Wednesday, November 18, 2009

Of bringing rabbits back to life, the danger of drunken women at the polls, and Grace and Cannon

Today Minus 100 Years, the Nicaraguan government of José Zelaya executed two American mercenaries named Grace and Cannon, found bringing dynamite to the (US-backed, United Fruit Company-financed) rebels. The US gov. informs shipping companies that it will not do anything against the rebels’ naval blockade.

The NYT editorial page features another of the paper’s hostile screeds against women’s suffrage (it’s clear I’m still talking about 1909, right?). Responding to reports by Harriot Stanton Blatch (Elizabeth Cady Stanton’s daughter) of seeing drunken poll workers, a state of affairs she thinks would be improved by the civilizing presence of women voters, the Times believes that “The great majority of refined, well-educated women do not want to vote. Many of them could not be induced to vote if they possessed the right of suffrage. The idea that all women are refined and that all women exert an uplifting influence on men is preposterous.” Indeed, “If she and her associates have their way we may have drunken women at the polls, and degrade our elections still further, introducing elements in politics hitherto happily lacking.”

Elsewhere in the paper is a report on various offers of help received at the suffrage association’s hq, including a lawyer out West who sent an offer to marry Alva Belmont, the movement’s richest benefactor: “With your money and my brains, we ought to do it.”

The Edison Company arranged a private exhibition by Dr. Louise Robinovitch of the use of a rhythmic electric shock to restart the heart of a rabbit after it was electrocuted (everyone seems to assume the method only works when the cause of death was electricity) (Edison Co. was interested because so many of its workers died of accidental electrocution). An earlier article says she planned to ask NY authorities for permission to experiment with resuscitating the next prisoner electrocuted in the electric chair. A NYT archives search shows that the medical career of the good doctor – who was also experimenting with electricity as a form of anaesthesia (“electric sleep”) – ended rather abruptly in 1910-11 when she got involved in the trial of her larcenous banker brother Joseph Robin (note the anglicization; their other brother goes by Robinson), who had caused the collapse of the bank he ran. At one point their immigrant parents showed up in court, Louise and Joseph denied that those were their parents, the parents showed letters from the kids proving that they were, and Louise was indicted for perjury (unclear what happened with that; her brother did go to jail after an attempt to claim insanity). Anyway, sometimes doing a search on a name you see in an old newspaper produces rather different results than you were expecting, is my point.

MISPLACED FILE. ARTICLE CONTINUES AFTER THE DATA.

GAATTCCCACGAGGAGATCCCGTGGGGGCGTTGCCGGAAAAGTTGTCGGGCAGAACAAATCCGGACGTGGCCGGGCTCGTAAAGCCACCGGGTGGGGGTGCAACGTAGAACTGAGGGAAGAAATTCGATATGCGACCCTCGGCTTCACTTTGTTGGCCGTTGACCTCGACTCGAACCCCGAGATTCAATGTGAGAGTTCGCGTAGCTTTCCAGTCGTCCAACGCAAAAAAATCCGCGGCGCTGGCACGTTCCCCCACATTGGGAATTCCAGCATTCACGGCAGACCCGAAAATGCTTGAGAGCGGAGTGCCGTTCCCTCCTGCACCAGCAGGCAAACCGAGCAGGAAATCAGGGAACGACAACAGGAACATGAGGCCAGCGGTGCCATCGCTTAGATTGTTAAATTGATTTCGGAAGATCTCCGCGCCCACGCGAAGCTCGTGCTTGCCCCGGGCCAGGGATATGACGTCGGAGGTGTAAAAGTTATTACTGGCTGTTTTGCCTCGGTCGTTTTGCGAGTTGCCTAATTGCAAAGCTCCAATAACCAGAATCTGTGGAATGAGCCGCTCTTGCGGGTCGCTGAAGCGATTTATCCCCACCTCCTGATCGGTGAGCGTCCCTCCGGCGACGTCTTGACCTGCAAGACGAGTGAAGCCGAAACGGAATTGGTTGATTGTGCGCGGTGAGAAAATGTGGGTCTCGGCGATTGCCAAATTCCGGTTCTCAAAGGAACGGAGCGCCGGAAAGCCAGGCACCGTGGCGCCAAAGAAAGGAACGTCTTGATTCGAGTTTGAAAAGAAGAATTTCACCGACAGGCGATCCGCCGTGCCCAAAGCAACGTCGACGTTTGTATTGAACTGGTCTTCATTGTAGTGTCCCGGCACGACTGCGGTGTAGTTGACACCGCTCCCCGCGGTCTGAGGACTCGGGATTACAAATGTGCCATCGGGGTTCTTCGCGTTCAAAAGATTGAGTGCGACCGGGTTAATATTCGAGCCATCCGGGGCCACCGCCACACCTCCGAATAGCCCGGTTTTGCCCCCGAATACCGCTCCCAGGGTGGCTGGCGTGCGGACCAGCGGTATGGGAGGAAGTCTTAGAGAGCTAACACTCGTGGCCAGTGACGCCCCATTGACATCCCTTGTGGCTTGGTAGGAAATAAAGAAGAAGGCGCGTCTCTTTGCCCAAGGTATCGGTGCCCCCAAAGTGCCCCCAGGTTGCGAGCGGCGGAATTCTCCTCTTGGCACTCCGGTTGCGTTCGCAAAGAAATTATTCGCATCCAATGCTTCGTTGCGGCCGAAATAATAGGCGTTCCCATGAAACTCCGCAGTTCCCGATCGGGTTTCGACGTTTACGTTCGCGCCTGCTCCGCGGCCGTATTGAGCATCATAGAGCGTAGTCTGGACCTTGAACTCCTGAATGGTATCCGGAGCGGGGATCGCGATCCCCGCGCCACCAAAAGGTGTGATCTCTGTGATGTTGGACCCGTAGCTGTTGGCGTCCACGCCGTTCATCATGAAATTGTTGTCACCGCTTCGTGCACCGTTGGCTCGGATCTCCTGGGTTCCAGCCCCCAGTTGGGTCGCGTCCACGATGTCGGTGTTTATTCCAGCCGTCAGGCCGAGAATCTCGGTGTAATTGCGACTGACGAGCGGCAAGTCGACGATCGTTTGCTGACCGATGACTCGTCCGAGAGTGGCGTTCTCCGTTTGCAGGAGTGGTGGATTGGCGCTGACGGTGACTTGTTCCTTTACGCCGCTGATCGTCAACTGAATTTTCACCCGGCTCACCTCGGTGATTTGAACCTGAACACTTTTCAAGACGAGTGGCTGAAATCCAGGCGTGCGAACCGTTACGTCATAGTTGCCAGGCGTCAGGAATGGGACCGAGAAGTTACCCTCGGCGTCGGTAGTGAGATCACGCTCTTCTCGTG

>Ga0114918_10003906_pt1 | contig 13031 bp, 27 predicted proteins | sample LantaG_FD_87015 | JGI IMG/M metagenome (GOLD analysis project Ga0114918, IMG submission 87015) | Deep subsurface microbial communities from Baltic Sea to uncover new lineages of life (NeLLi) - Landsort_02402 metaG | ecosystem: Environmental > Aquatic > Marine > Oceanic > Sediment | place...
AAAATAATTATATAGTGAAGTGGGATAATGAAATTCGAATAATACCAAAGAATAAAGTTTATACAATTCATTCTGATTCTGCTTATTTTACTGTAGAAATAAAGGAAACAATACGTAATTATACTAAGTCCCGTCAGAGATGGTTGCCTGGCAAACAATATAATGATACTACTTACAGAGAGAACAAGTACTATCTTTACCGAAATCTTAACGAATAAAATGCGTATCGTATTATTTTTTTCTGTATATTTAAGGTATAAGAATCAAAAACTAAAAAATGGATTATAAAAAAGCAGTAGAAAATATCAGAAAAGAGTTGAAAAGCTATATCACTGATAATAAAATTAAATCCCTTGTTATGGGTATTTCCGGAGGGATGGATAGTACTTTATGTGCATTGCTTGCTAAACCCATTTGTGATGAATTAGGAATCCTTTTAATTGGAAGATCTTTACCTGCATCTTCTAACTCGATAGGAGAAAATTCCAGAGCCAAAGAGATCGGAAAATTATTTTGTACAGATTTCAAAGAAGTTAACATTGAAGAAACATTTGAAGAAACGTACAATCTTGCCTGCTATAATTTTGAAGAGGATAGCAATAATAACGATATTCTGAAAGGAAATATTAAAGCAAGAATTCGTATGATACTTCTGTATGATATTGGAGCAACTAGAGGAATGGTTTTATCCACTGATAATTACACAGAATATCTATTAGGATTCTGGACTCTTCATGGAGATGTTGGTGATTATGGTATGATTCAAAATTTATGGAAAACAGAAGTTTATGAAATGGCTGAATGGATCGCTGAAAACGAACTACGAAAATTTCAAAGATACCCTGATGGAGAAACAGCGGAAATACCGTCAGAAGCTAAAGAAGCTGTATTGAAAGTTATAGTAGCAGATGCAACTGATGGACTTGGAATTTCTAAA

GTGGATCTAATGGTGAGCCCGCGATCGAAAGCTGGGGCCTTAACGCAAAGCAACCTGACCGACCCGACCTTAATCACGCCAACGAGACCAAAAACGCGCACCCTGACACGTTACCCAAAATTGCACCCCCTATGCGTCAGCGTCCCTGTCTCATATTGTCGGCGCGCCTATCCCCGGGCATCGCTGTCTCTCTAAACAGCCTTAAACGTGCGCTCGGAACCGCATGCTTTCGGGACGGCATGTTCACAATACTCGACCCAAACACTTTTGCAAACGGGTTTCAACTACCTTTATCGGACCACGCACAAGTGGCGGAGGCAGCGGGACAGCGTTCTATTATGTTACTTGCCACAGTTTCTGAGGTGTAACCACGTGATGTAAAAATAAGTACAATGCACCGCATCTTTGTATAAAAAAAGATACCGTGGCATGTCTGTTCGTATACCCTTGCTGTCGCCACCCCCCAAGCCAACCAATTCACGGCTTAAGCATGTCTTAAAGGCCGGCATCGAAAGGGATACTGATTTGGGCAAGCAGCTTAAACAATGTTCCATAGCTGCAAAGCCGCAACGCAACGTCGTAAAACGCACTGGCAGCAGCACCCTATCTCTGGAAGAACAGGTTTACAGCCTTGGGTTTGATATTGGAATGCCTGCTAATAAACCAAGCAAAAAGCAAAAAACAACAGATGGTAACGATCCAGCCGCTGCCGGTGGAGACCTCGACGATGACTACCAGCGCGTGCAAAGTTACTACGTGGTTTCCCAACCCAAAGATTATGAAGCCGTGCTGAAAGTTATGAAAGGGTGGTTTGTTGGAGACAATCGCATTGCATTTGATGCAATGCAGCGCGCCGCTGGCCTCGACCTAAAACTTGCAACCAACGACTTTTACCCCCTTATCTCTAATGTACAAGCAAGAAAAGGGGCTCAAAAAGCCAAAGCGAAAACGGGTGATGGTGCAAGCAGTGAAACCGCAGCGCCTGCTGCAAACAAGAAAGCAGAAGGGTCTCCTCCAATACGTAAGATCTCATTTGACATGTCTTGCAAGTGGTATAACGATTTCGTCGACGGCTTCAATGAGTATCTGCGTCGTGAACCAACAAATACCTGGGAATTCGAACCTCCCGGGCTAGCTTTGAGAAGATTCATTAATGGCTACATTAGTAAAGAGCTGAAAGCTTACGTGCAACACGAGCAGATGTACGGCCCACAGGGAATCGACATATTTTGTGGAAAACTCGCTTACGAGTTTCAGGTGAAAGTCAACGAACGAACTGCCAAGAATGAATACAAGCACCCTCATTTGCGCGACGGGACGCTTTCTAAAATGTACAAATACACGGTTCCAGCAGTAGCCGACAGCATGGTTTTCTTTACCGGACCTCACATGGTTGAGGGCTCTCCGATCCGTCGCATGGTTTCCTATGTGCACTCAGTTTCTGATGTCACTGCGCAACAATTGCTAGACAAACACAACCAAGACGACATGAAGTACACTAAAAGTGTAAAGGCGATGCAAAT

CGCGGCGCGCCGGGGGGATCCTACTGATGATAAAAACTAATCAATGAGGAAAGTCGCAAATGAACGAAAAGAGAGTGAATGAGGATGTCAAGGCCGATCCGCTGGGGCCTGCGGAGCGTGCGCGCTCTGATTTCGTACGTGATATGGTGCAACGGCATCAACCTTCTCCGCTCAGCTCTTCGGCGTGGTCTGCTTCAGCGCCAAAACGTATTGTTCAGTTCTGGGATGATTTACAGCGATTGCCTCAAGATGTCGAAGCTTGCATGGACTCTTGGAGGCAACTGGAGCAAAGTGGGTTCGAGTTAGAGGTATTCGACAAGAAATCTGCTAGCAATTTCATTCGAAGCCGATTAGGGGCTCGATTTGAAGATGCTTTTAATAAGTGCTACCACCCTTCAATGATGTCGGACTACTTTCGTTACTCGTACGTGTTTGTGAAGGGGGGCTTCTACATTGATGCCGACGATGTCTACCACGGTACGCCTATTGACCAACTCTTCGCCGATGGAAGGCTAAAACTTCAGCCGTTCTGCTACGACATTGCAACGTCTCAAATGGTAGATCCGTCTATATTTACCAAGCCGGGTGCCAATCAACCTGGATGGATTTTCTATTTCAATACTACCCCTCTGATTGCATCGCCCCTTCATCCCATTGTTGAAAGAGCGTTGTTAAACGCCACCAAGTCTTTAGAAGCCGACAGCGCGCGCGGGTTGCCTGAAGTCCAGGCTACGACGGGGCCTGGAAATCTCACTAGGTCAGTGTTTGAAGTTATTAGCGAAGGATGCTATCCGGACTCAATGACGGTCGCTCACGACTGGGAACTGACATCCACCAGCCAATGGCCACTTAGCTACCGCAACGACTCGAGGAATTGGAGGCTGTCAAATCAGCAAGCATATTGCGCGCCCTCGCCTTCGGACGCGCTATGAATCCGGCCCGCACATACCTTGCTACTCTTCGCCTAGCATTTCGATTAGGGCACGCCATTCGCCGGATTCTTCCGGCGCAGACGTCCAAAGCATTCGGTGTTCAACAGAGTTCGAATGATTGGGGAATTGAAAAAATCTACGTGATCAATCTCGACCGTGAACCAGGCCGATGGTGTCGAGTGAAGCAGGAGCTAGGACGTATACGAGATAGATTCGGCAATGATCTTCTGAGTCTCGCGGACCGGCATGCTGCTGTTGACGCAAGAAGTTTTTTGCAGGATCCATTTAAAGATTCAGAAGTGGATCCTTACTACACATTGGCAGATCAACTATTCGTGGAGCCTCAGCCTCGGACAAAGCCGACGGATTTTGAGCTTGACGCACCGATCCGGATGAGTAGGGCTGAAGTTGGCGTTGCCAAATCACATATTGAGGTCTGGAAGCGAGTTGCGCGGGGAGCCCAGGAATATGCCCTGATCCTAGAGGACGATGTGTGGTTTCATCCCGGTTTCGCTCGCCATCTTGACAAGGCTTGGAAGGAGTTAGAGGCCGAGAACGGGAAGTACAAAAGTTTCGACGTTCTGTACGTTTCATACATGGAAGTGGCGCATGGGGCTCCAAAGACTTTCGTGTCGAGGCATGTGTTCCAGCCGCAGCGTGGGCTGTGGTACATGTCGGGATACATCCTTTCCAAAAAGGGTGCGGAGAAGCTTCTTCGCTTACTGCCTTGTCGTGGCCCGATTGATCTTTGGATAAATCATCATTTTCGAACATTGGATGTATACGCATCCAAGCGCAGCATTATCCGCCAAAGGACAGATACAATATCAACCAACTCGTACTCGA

Pope Pius said that France is making war on the Catholic Church (the never-ending fight over who should control French schools, the state or the church).

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